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How to Fix a Leaky Bathtub Faucet (13 Easy Steps)

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Fixing a leaky bathroom faucet is an easy DIY job; here’s how to do it.

If your bathtub faucet is leaking, it’s important to prevent it from getting worse and stop it as quickly as possible. To accomplish this, you need to know how to fix a leaky bathtub faucet.

In time, seemingly insignificant drops will add up and cost you money. The Environmental Protection Agency estimates that about 10,000 gallons of water are wasted annually as a result of leaks in homes (1).

Just one faucet dripping every couple of seconds adds up to 10 gallons of water down the drain each day. That’s over 1,000 gallons per year being added to your water bill (2).

This article explains what causes a bathtub faucet to drip and offers step-by-step instructions on how to fix them.


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What Causes a Leaky Faucet?

The most common causes of a leaky faucet are:

  • Wear and tear
  • Mineral build-up
  • Corrosion
  • Loose parts

The seals and O-rings can deteriorate or corrode, reducing their ability to hold the water in the pipes. These are the components that usually degrade first, so you should check them when a faucet is leaking.

Understanding How a Faucet Works

The external handle on a faucet is attached to a stem. When you turn the faucet handle, the stem also moves.

At the end of the stem, there is a small rubber washer secured by a screw. When you open your faucet, the pressure holding the washer against the seat is released, and water flows through.

Conversely, when you turn the handle to the closed position, the washer is pressed against the faucet seat and the flow stops.

If the washer or seats are worn out, the necessary pressure can’t be applied, and water seeps through the slight gap. This leads to water dripping from your faucet.

How to Fix a Leaky Bathtub Faucet

There are two broad types of bathroom faucets:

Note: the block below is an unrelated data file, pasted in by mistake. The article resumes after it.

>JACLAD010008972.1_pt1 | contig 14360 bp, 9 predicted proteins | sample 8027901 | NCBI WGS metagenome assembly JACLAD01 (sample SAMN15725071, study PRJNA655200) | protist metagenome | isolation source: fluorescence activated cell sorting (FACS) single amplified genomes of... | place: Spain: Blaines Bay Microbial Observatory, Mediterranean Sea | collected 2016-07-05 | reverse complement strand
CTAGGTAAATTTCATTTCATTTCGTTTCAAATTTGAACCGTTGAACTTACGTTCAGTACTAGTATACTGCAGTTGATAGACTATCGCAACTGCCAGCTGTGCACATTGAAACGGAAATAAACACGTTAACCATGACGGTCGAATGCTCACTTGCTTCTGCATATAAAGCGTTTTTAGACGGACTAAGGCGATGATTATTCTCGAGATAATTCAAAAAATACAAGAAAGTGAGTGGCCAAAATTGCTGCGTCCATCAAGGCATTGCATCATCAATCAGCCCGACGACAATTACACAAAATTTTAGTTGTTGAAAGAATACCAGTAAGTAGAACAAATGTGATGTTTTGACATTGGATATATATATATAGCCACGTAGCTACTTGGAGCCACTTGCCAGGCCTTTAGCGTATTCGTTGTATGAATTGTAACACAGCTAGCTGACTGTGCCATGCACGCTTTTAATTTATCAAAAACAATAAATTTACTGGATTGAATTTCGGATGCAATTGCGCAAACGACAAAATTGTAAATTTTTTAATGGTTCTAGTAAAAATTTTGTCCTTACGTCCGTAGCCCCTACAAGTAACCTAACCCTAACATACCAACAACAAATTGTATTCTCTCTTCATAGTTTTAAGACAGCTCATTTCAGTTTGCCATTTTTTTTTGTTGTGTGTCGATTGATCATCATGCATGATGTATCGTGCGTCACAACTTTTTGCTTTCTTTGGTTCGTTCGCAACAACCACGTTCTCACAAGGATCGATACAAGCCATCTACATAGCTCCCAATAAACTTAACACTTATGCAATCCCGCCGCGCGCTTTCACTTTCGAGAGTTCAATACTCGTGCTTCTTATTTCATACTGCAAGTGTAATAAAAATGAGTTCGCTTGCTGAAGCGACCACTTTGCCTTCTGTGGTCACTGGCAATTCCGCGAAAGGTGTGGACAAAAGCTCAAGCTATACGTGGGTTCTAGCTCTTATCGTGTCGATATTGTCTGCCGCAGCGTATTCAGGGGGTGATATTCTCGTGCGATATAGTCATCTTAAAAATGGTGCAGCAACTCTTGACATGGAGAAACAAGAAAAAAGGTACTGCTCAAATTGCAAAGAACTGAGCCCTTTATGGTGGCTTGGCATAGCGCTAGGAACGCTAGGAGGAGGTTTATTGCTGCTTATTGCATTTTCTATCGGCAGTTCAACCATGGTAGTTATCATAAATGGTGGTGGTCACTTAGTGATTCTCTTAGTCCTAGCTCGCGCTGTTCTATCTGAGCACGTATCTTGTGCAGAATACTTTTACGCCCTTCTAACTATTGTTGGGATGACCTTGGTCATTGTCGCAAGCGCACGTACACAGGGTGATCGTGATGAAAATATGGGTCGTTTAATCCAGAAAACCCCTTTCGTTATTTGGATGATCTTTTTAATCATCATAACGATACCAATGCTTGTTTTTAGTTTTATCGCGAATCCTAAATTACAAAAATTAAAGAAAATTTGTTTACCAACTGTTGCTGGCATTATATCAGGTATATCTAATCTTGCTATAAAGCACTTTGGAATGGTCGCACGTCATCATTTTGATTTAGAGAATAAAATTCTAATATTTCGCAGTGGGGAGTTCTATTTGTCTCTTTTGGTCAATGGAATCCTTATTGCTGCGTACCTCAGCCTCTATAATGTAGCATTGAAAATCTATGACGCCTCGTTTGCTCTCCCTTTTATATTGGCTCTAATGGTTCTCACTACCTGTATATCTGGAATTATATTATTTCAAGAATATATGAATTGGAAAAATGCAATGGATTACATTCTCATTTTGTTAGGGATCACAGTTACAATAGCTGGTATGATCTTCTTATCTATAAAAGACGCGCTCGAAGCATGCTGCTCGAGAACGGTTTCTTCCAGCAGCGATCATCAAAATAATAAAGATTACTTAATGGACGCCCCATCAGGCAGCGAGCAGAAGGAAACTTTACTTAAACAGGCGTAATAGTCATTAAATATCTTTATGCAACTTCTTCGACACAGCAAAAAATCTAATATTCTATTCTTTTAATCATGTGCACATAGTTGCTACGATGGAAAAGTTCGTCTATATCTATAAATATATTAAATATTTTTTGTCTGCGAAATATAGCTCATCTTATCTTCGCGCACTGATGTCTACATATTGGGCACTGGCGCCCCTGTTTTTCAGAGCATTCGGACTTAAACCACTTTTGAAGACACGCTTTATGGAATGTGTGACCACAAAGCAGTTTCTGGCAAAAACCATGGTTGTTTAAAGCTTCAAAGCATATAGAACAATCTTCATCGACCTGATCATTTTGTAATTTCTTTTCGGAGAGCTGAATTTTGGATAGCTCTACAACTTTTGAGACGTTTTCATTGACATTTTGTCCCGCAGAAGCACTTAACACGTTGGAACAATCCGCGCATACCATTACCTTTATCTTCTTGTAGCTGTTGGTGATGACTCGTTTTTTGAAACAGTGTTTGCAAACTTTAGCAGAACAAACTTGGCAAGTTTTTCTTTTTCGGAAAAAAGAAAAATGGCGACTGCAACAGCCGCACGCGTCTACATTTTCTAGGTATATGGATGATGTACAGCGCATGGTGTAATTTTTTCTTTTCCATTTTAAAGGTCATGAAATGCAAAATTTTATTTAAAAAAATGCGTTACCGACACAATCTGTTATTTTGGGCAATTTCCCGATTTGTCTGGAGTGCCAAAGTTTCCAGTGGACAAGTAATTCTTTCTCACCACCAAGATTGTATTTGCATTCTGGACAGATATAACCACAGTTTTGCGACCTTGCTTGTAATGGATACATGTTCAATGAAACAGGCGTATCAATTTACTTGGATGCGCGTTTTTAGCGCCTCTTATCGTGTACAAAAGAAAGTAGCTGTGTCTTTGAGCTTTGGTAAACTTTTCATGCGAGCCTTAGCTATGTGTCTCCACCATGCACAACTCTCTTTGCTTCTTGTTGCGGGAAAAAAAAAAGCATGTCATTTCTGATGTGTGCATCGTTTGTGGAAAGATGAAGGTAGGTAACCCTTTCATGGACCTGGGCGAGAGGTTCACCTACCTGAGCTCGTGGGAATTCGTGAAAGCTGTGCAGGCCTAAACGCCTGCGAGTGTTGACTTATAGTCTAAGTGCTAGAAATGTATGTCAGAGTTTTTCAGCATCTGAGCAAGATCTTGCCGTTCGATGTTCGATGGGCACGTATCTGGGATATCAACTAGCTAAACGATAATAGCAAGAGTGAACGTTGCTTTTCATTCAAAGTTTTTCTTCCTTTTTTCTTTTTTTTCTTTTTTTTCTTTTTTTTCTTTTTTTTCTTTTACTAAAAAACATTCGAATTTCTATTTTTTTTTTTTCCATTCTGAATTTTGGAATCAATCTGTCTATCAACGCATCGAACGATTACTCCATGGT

• Single handle.
  • Two-handle.

The fix is the same for both types, but a two-handled faucet will need double the work if you can’t determine whether the hot or cold water is leaking. Even if you can tell, it might be worth replacing both so they wear at the same rate and you don’t need to repeat the task in a few months.

Remember

It is essential to turn off the water supply before you begin any repairs to your bathroom faucet.

You can do this at the mains supply or the inlet pipes to the faucet if they have shut-off taps attached. Once the water is turned off, drain any remaining water from the system by opening the faucet.

Before proceeding, it’s a good idea to plug the drain of the tub. This will prevent you from losing any screws or parts if you drop them.

What You Need

  • Monkeywrench
  • Bath socket wrench or vice grip pliers
  • Faucet seat wrench
  • Philips screwdriver
  • Flathead screwdriver
  • Hairdryer (maybe)

What You Do

Step 1: Locate the Handle Screw

At the end of the handle, there is a decorative cover. Use a flathead screwdriver to remove this and expose the screw underneath.

Step 2: Remove the Handle

Using a Philips screwdriver, remove the retaining screw in the handle.

You should now be able to remove the handle. If it seems stuck, try heating it with a hairdryer or pouring hot water over it to loosen it. Don’t force it or it might break. If it breaks, you will need to call a plumber.

Step 3: Unscrew the Decorative Trim and Collar (Escutcheon)

Just behind the handle on the wall, there might be a decorative collar. There might also be a collar fitted over the internal part of the faucet that is threaded and unscrews. If they are present, remove them.

Important

Make sure you carefully place all the screws and handles to one side, preferably in a container. They will need to be replaced later, and it is easy to lose them. It is also worth taking a note of the order in which you removed them, to make it easier to reassemble the faucet later.

Step 4: Remove the Packing Nut (Stem Bonnet)

Use a bath socket wrench or vice grip to remove the retaining nut by turning it counter-clockwise.

Step 5: Extract the Stem

The stem of the faucet can now be removed by gripping it with pliers and pulling. You might need to gently turn it from side to side to loosen it first.

Step 6: Inspect the Removed Parts